Desert Gardening – Getting Your Garden Ready for Winter

Granted, we’re not as afflicted with frosty weather and snow fall as other climates may be in the wintertime. That doesn’t mean that we don’t have our own garden tasks to accomplish when fall rolls around. Even in Arizona you’ve got a few things to do to get your garden ready for winter. This is doubly true if you’re interested in making sure that it comes back at its lush, boligoghus full, best in the early spring.

There are some very typical signs that summer is fading away and that autumn is arriving in the desert. The temperatures will dip only slightly, while the rains may fall and along with them, some hail occasionally, as well as winds which can drive the sand and dust around.

The higher temperatures of summertime keep many of us indoors, venturing out only in the later part of the day or in the early morning. As fall rolls around we see more and more gardeners out enjoying the day and getting their plants back to the pre-summer heat condition.

Fall is one of the most hectic, busy times in your Arizona garden. It’s the perfect time for you to add new plants to your desert garden. Pruning, planting, sellyourhousefastwisconsin and other fall chores are taking place now.

If you’re the proud owner of a marvelous desert garden, you can also begin to prune back some of your plants now, but do use a little care. While snow is exceedingly rare, Arizona does get many frosty nights. Don’t prune back the plants which may be sensitive to even a light frost.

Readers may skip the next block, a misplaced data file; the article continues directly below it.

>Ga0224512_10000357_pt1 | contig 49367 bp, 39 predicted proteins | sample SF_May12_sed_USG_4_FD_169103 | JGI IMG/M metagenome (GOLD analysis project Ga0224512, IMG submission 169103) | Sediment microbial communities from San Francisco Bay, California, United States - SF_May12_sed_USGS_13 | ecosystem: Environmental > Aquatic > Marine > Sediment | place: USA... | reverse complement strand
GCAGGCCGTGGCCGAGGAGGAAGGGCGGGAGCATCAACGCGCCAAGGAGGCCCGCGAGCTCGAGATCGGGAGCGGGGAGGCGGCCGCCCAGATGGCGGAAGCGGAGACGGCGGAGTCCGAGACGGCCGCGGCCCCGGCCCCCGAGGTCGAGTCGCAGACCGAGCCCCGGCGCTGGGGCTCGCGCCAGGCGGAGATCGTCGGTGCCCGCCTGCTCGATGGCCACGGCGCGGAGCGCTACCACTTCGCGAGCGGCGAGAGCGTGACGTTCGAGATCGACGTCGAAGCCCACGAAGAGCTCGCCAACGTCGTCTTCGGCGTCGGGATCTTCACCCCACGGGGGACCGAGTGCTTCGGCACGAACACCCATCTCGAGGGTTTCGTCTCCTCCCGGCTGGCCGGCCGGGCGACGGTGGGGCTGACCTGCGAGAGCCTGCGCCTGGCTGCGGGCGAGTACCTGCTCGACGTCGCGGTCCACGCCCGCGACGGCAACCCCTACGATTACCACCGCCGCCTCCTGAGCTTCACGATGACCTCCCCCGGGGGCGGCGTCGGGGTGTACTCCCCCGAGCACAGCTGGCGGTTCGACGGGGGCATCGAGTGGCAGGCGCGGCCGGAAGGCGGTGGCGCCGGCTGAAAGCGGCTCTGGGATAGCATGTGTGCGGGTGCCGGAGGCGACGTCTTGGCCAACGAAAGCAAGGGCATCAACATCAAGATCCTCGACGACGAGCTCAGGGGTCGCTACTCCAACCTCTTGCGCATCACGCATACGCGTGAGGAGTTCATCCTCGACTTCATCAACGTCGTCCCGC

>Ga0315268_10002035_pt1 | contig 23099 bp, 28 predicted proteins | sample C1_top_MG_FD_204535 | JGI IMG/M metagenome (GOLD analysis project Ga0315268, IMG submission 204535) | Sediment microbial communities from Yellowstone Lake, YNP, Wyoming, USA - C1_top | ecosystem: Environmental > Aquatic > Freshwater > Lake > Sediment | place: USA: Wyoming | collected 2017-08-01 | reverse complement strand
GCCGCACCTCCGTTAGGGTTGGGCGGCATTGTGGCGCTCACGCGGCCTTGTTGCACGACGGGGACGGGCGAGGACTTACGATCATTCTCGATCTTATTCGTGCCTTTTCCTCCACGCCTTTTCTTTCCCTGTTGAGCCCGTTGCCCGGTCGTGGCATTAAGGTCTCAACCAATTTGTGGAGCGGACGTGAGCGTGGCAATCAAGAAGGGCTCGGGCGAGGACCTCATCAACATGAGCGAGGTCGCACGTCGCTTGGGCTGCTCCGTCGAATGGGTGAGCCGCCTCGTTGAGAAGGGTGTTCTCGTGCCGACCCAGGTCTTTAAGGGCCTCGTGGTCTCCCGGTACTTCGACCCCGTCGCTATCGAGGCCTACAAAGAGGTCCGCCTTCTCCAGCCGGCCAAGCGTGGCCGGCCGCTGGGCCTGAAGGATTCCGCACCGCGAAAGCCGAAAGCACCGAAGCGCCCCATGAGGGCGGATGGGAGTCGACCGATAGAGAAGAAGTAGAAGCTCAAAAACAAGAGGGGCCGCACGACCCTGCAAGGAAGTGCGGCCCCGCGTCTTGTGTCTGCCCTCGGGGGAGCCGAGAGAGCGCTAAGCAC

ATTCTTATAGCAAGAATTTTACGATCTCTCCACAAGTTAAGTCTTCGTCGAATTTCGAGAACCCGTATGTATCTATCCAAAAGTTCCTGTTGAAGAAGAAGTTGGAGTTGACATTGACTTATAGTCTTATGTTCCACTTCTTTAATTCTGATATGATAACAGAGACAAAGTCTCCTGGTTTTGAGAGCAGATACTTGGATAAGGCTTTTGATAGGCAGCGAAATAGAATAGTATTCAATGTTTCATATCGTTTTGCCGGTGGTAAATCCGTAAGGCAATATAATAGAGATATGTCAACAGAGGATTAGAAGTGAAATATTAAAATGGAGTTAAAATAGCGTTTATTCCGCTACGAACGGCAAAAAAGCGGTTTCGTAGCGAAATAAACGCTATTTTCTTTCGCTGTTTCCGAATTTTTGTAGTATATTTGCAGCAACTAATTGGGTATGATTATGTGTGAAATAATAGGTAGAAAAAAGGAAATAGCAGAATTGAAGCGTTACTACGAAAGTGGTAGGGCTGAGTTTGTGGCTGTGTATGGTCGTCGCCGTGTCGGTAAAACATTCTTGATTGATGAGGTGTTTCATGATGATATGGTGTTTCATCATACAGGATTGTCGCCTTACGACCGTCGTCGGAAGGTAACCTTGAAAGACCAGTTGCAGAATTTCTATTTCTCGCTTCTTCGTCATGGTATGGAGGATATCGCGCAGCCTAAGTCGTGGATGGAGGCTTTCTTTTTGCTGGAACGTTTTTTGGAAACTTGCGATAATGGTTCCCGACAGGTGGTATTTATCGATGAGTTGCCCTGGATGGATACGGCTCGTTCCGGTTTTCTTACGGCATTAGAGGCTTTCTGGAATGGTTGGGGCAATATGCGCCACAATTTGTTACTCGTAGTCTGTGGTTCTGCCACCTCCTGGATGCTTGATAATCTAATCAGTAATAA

Cut back your roses right now. Prune them just slightly and offer them some fertilizer to give them a great head start.

Sage plants can be pruned now. Desert sage is one of the hardiest plants in your desert garden. It’s a flowering plant that will typically offer it’s blooms in mid-summer in the full heat. They need to be pruned to prevent that rangy look that can come when you let then grow out to full height and width. Offer your Desert Sage a rather rounded look and use only hand tools to prune it. It tends to be sensitive in some ways and will take a hand shearing much better than any other method.

You’re going to find a lot of winter annual plants in the nursery now, sellyourhousefastidaho but this is not your best time to plant them. The temperatures are still well over the type that they like best and when it’s still 100 out there, your winter annuals aren’t going to make it through in many cases without some stringent care.

Also prune the mesquites as well as the palo verde and give them a more pleasing shape and if you’ve got more cacti or succulents to plant, now is the best time, while you’ve still got a fairly warm summer soil to work with.


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